The Families For Life council is raising funds through the sale of specially curated desserts with a red-and-white theme, and an e-recipe booklet from Wednesday till Aug 15.
The e-recipe booklet contains contributions from President Halimah Yacob and local bakeries, as well as celebrity Fann Wong.
Madam Halimah said: “I am happy to contribute my own National Day agar-agar recipe to Share The Care to raise funds for President’s Challenge.
“The initiative is meaningful, especially with this year’s President’s Challenge’s focus on supporting and empowering persons with disabilities.”
The President’s Challenge is an annual event that mobilises resources to help the less fortunate. The event, in its 20th edition, will raise funds for 72 organisations this year.
Madam Halimah added: “May this spirit of giving continue to grow as we support one another on this journey towards a caring, inclusive and more resilient Singapore.”
To receive the e-recipe book, make a donation through the Families For Life’s Share The Care page on the Giving.sg fund-raising platform.
Families For Life chairman Ishak Ismail said he hopes that families will enjoy making the special desserts together and even share them with neighbours and friends.
He added: “While this year’s National Day will be unlike any other, let us stand united and celebrate together in meaningful ways, supporting the vulnerable in our community.”
This year’s National Day Parade and celebrations will focus on allowing Singaporeans to celebrate in their homes and in the heartland, instead of at a central location such as the floating platform at Marina Bay, because of the Covid-19 pandemic and safe distancing measures.
Non-governmental organisation Minds, which caters to those with intellectual disabilities, will be baking limited-edition red and white cookies, which members of the public can order through its website.
All proceeds from the sale of the cookies will be donated. Baking ingredients supplier Phoon Huat is sponsoring the baking ingredients.
Phoon Huat will also be selling special agar-agar kits, which include five pre-mix packs and a copy of Madam Halimah’s recipe, from July 20 at its 15 retail stores.
Each kit costs $10, and $4 will be donated to the President’s Challenge.
Another way to support the cause is to purchase red and white National Day-themed desserts from participating partners, such as Metta Cafe and bakeries Delcie’s, Divine Artisan, Pare, Kueh Ho Jiak and The Cookie Crumble.
As part of this campaign, POSB will also be donating up to $50,000 to the President’s Challenge between July 20 and Aug 31.
DBS Bank consumer banking group executive director Lim Bee Bee said: “National Day is a celebration of unity, solidarity and community spirit.
“While we may not be able to physically celebrate together this year, we can still unite to make a meaningful difference through our collective effort to help families and neighbors among us who have been harder-hit by Covid-19.”
The Straits Time | Jun 14, 2020, 5:00 AM | Tan Hsueh Yun
From working around the clock to investing in a new machine – baking ingredients supplier Phoon Huat and flour miller Prima share challenges they faced to fuel home bakers during the circuit breaker period.
When all this is over, when life gets to whatever the new normal is going to be, people around the world might look back at how the coronavirus pandemic got them to wear masks as part of daily life, got them accustomed to working from home, got them elbow bumping instead of shaking hands.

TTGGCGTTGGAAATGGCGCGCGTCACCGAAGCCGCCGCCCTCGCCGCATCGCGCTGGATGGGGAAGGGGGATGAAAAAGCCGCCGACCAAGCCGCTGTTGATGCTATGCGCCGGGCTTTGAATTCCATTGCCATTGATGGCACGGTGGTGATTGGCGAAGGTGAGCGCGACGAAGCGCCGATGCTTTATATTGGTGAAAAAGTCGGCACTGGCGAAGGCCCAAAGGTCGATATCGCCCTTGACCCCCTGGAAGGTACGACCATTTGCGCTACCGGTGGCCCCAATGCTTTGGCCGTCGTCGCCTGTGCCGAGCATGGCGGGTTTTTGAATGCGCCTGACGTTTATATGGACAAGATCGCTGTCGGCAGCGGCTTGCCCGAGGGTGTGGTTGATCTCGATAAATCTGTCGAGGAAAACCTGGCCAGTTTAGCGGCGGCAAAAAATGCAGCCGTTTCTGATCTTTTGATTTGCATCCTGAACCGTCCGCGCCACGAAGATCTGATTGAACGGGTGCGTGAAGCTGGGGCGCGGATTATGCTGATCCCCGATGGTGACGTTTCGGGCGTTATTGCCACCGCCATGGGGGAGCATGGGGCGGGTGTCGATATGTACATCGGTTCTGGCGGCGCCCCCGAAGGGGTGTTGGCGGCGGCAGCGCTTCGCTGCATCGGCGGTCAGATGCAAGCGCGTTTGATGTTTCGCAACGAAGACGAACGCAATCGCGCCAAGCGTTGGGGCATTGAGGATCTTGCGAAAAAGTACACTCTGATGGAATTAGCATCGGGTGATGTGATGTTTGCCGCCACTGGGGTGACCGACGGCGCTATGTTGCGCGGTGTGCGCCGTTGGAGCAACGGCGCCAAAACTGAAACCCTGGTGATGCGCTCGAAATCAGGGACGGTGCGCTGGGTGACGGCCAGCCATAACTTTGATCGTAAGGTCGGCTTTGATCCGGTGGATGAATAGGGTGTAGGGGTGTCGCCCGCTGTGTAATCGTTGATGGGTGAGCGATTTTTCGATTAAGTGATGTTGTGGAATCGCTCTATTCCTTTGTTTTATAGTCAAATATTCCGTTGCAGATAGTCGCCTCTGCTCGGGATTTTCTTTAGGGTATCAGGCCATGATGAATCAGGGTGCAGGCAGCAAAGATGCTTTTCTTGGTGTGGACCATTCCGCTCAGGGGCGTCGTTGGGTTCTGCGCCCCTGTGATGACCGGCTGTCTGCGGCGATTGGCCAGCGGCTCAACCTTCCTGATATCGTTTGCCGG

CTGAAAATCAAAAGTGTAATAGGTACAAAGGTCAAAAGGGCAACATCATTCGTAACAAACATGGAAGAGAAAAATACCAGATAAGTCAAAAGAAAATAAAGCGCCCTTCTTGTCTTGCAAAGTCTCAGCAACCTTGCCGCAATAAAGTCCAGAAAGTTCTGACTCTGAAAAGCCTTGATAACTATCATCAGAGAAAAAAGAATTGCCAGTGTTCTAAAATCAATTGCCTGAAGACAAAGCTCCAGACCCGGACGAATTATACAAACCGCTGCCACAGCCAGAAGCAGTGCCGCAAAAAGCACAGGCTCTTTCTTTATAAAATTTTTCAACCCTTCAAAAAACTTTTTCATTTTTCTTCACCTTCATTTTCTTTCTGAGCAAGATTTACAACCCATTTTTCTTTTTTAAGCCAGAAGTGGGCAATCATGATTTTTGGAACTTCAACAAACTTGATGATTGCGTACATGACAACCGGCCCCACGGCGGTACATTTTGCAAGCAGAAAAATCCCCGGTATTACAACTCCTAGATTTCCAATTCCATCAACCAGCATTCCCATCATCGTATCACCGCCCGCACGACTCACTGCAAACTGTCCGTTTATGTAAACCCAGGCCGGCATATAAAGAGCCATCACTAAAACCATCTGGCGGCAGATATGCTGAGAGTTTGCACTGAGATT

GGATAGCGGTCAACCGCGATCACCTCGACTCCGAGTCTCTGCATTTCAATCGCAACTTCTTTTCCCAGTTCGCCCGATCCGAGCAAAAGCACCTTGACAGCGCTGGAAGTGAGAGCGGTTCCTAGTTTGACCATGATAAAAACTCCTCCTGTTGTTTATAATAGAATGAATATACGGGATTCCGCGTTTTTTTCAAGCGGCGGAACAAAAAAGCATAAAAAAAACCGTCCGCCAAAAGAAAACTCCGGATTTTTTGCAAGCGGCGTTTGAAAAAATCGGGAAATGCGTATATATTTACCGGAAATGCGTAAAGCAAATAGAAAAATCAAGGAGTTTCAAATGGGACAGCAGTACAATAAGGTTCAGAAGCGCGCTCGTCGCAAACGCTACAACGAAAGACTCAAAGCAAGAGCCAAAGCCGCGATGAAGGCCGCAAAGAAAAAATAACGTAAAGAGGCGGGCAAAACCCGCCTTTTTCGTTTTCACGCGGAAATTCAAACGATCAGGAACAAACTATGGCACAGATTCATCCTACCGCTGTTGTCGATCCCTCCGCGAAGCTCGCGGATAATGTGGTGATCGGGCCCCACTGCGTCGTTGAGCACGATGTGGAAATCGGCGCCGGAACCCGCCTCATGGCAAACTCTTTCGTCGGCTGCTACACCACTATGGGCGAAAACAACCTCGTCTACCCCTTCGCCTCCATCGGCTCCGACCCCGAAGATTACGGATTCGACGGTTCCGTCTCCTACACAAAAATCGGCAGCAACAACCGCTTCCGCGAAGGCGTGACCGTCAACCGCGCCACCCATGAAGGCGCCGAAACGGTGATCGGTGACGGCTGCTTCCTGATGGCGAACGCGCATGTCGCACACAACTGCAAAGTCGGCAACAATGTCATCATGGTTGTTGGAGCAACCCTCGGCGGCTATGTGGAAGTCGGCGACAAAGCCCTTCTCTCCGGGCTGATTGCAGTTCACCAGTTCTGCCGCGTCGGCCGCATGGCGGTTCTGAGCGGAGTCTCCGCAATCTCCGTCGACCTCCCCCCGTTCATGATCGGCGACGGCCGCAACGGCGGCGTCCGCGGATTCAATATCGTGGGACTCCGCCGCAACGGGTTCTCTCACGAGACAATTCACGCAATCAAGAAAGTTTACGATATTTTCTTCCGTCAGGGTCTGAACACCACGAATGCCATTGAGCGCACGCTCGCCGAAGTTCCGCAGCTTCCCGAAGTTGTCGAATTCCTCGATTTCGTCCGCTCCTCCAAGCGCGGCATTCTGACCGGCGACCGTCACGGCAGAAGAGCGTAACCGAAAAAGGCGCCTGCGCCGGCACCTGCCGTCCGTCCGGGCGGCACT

And got them baking.
The world hunkered down to flatten the curve of infections. People stuck at home at a bewildering time sought – and continue to seek – comfort in combining flour, sugar, eggs and milk to make something delicious.
Follow a recipe and something golden brown and smelling wonderful will surely emerge from the oven. That ritual, in constant repeat mode everywhere, is a surefire win at a time when victories are hard to find.
Seasoned bakers upped the ante and tackled more challenging recipes. Newbies got in on the act. Social media continues to be flooded with pictures of muffins, cakes, bread and those Basque cheesecakes with the burnished tops.
In Singapore, the surge in demand for baking ingredients rivalled that for toilet paper and instant noodles. It was as if everybody had the same idea. Gotta bake.
The result of that groupthink? Supermarkets shelves were cleaned out of flour of every kind. Butter. Sugar. Yeast. Cream cheese.
Ingredients people had been taking for granted disappeared temporarily.
Two companies in Singapore – baking ingredients supplier Phoon Huat and flour miller Prima – faced a challenging time.
How they worked out the kinks to answer the loud demands from home bakers is a hard-won victory in the Covid-19 chronicles; case studies for how to be nimble in a crisis.
WRITE-OFFS AND COMPLAINTS
There was one point during the circuit breaker period when Phoon Huat was battered from all sides.
It supplies some 5,000 of about 7,000 hotels, restaurants, cafes, food-processing factories and central kitchens here; but many of its food service customers cancelled their orders, when eating places could no longer have dine-in customers.
Mr Shuichi Sato, its chief executive officer, tells The Sunday Times that Phoon Huat faces delays in payment and has been unable to contact some of its business customers, even.
He says there will have to be write-offs, because some of the ingredients it supplies are perishable, or have a short shelf life.
There were challenges on the retail front too.
The authorities complained that queues outside its retail stores stretched too long. The wait was, at times, two hours to get in.
Customers became frustrated when supplies dried up temporarily. They went to the company’s Facebook page to complain loud and long; about the shortages, about long queues, about the shorter opening hours, about online orders with items that were sold out and could not be delivered.
When, in a bid to manage queues, it implemented a system early last month in which people were let into the store on odd or even numbered days depending on the last digit of their identity card numbers, there was another uproar. Why was a non-government company collecting identity card information?